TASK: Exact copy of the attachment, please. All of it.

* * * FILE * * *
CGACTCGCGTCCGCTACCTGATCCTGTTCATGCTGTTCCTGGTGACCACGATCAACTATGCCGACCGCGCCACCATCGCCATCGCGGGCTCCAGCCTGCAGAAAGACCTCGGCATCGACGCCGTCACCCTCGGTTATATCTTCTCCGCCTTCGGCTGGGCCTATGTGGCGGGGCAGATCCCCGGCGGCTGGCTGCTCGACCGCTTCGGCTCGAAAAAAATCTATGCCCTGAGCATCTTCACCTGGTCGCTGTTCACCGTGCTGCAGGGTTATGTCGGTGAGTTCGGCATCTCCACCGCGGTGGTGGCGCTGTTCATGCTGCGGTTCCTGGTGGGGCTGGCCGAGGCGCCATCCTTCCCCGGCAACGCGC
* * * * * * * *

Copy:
CGACTCGCGTCCGCTACCTGATCCTGTTCATGCTGTTCCTGGTGACCACGATCAACTATGCCGACCGCGCCACCATCGCCATCGCGGGCTCCAGCCTGCAGAAAGACCTCGGCATCGACGCCGTCACCCTCGGTTATATCTTCTCCGCCTTCGGCTGGGCCTATGTGGCGGGGCAGATCCCCGGCGGCTGGCTGCTCGACCGCTTCGGCTCGAAAAAAATCTATGCCCTGAGCATCTTCACCTGGTCGCTGTTCACCGTGCTGCAGGGTTATGTCGGTGAGTTCGGCATCTCCACCGCGGTGGTGGCGCTGTTCATGCTGCGGTTCCTGGTGGGGCTGGCCGAGGCGCCATCCTTCCCCGGCAACGCGC